https://www.onclive.com/insights-archive/breast-cancer-treatment/anti-human-epidermal-growth-factor-receptor-2-her2-treatments-in-breast-cancer
Anti-HER2 Therapy for Metastatic Breast Cancer

Insights From:Ian E. Krop, MD, PhD, Dana-Farber Cancer Institute; Ingrid A. Mayer, MD, MSCI, Vanderbilt University Medical Center; Hope S. Rugo, MD, Helen Diller Family Comprehensive Cancer Center



Experience with anti-HER2 monoclonal antibodies, trastuzumab and pertuzumab, and the antibody-drug conjugate, trastuzumab emtansine (T-DM1), has shown that blocking the HER2 protein results in significant clinical benefit, states Ian E. Krop, MD. In the phase III CLEOPATRA trial, patients with HER2-positive metastatic breast cancer were randomized to frontline therapy with docetaxel and trastuzumab with or without pertuzumab. The median overall survival (OS) with the triplet was 56.5 months compared with 40.8 months in the placebo arm, representing an overall difference of 15.7 months.

In the second-line setting, T-DM1 has shown significant improvements in progression-free survival (PFS) and OS compared with capecitabine and lapatinib, says Krop. In the pivotal phase III EMILIA trial, the median OS was 30.9 versus 25.1 months with T-DM1 and lapatinib plus capecitabine, respectively. Median PFS was 9.6 months with T-DM1 compared with 6.4 months for lapatinib plus capecitabine.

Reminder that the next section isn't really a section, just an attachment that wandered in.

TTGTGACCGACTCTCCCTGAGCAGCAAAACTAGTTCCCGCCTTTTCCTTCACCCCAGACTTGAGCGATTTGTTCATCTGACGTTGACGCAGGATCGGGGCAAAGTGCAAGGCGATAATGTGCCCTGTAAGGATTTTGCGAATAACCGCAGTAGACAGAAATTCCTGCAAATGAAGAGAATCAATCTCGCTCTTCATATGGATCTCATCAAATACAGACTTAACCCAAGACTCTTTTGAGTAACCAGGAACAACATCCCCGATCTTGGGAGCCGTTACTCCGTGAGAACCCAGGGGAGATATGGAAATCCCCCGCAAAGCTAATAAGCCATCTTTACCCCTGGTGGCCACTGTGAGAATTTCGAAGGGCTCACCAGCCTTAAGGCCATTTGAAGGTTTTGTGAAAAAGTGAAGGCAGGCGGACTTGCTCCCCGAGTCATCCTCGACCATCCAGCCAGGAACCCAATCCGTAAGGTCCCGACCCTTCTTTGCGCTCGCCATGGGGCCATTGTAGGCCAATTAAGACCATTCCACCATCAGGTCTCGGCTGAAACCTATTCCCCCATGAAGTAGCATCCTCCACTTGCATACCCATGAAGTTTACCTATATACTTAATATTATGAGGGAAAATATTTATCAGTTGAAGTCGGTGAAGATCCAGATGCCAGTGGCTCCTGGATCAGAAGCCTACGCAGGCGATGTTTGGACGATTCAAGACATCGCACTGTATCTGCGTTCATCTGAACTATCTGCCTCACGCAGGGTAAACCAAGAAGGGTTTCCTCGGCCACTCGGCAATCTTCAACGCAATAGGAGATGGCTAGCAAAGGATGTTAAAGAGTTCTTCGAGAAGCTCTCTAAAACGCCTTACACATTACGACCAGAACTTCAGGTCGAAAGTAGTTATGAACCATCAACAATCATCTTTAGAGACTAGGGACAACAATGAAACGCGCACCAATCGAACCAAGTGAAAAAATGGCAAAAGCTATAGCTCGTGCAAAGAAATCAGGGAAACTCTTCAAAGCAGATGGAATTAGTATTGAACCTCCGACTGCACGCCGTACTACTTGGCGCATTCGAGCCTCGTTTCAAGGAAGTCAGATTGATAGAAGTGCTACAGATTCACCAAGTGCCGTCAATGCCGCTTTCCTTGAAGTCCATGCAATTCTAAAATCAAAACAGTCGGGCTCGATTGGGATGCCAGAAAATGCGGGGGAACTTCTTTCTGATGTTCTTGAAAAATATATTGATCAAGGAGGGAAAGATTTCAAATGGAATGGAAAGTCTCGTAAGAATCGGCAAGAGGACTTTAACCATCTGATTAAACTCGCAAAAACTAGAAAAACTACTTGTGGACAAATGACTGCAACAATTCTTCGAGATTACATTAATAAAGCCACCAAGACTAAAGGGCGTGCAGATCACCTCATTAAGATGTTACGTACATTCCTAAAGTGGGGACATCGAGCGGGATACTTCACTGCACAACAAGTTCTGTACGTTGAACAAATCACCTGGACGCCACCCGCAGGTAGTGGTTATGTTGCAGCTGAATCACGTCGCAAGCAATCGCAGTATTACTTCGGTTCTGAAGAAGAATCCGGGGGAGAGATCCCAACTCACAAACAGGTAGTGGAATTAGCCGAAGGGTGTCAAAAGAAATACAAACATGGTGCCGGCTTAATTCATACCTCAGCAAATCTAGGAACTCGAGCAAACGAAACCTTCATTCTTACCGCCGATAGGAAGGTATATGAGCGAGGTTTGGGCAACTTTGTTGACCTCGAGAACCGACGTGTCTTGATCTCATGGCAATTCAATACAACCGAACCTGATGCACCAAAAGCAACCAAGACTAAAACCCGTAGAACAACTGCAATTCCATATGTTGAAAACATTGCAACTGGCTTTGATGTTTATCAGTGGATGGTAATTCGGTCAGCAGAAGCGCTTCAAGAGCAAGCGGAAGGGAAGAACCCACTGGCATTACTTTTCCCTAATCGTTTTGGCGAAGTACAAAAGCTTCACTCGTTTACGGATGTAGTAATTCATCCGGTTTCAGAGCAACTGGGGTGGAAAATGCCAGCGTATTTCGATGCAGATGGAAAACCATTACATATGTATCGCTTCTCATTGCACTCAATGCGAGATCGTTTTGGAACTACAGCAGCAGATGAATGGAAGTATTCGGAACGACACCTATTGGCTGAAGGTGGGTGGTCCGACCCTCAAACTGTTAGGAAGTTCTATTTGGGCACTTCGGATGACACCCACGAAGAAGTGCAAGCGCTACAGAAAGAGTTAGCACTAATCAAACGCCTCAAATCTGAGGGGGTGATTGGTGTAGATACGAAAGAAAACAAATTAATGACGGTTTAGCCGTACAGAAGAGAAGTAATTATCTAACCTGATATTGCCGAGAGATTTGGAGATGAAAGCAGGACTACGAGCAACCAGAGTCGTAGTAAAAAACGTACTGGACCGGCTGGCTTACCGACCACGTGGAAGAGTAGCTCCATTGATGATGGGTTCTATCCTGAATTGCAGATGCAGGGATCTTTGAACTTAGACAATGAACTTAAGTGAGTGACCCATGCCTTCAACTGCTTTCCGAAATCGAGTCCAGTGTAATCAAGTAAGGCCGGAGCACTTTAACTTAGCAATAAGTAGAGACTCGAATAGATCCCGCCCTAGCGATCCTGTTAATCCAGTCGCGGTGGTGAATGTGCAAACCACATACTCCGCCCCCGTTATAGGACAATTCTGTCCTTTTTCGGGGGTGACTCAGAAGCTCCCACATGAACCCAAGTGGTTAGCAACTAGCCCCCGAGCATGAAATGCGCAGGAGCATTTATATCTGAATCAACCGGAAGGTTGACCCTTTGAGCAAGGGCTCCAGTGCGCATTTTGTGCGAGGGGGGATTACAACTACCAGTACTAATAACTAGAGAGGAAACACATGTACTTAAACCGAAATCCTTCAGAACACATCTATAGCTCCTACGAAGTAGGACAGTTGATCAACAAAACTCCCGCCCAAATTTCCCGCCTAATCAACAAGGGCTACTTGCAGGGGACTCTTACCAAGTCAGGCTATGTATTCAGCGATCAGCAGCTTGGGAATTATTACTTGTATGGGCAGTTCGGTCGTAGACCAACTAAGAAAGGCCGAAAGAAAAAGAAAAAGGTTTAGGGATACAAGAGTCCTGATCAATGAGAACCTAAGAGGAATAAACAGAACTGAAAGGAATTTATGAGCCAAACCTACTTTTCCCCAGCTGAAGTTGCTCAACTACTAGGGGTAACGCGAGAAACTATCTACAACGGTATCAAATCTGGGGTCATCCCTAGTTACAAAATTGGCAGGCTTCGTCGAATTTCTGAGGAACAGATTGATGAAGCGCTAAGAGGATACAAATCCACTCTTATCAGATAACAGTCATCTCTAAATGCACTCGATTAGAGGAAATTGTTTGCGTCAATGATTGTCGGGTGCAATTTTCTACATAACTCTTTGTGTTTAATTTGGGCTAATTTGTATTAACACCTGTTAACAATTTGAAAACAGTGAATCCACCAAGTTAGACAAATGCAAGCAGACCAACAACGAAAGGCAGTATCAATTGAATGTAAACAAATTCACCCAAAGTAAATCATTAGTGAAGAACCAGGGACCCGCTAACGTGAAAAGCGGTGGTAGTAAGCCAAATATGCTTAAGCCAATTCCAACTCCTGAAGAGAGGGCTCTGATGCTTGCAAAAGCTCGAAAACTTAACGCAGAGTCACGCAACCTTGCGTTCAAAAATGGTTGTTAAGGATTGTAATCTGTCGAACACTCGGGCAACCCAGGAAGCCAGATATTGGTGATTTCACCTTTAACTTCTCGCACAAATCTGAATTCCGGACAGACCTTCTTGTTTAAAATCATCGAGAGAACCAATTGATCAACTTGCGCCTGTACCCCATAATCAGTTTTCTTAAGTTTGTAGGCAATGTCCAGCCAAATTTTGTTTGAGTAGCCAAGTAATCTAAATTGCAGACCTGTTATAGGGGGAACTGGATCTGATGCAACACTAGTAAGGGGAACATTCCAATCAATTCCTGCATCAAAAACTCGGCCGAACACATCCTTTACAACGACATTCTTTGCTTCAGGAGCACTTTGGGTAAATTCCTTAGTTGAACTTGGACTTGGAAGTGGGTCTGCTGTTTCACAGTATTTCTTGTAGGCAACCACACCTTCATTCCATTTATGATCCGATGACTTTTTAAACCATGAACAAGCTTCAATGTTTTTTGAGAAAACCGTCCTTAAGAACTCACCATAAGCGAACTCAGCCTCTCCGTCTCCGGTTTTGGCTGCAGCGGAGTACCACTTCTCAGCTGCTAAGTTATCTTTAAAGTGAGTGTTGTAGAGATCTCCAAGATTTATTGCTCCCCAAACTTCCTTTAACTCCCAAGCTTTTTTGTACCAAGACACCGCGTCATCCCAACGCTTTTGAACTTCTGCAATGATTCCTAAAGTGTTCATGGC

Given the effectiveness of this agent in the second-line setting and as a single agent, the phase III MARIANNE trial evaluated T-DM1 with or without pertuzumab for untreated patients with HER2-positive metastatic breast cancer. In the study, patients were randomized to receive T-DM1, T-DM1 plus pertuzumab, or a taxane (docetaxel or paclitaxel) plus trastuzumab. Results showed that neither regimens containing T-DM1 were superior to the control arm. 

The MARIANNE data will not change the standard of care, which is trastuzumab plus pertuzumab in the first-line setting, comments Krop. T-DM1 remains the second-line standard of care. T-DM1 remains under investigation for patients with HER2-positive breast cancer, specifically those with low-risk stage I disease, says Hope S. Rugo, MD.

The phase III ExteNET trial evaluated neratinib, an oral tyrosine kinase inhibitor that blocks HER2, in patients with HER2-positive breast cancer. The 2-year invasive disease-free survival rate was 93.9% in the neratinib arm versus 91.6% with placebo, representing a 33% reduction in the risk of recurrence (HR = 0.67; P = .009). However, 95.4% of patients treated with neratinib experienced all-grade diarrhea (39.9% were grade 3/4), points out Rugo.

The rates of diarrhea seen in the ExteNET study could be related to an initial lack of antidiarrheal therapy, which caused immediate diarrhea in the majority of patients. The management of diarrhea is now better understood, and the current standard includes routine prophylaxis, says Rugo. Studies continue to assess neratininb, and there is interest in combining neratinib with trastuzumab and pertuzumab, adds Rugo.
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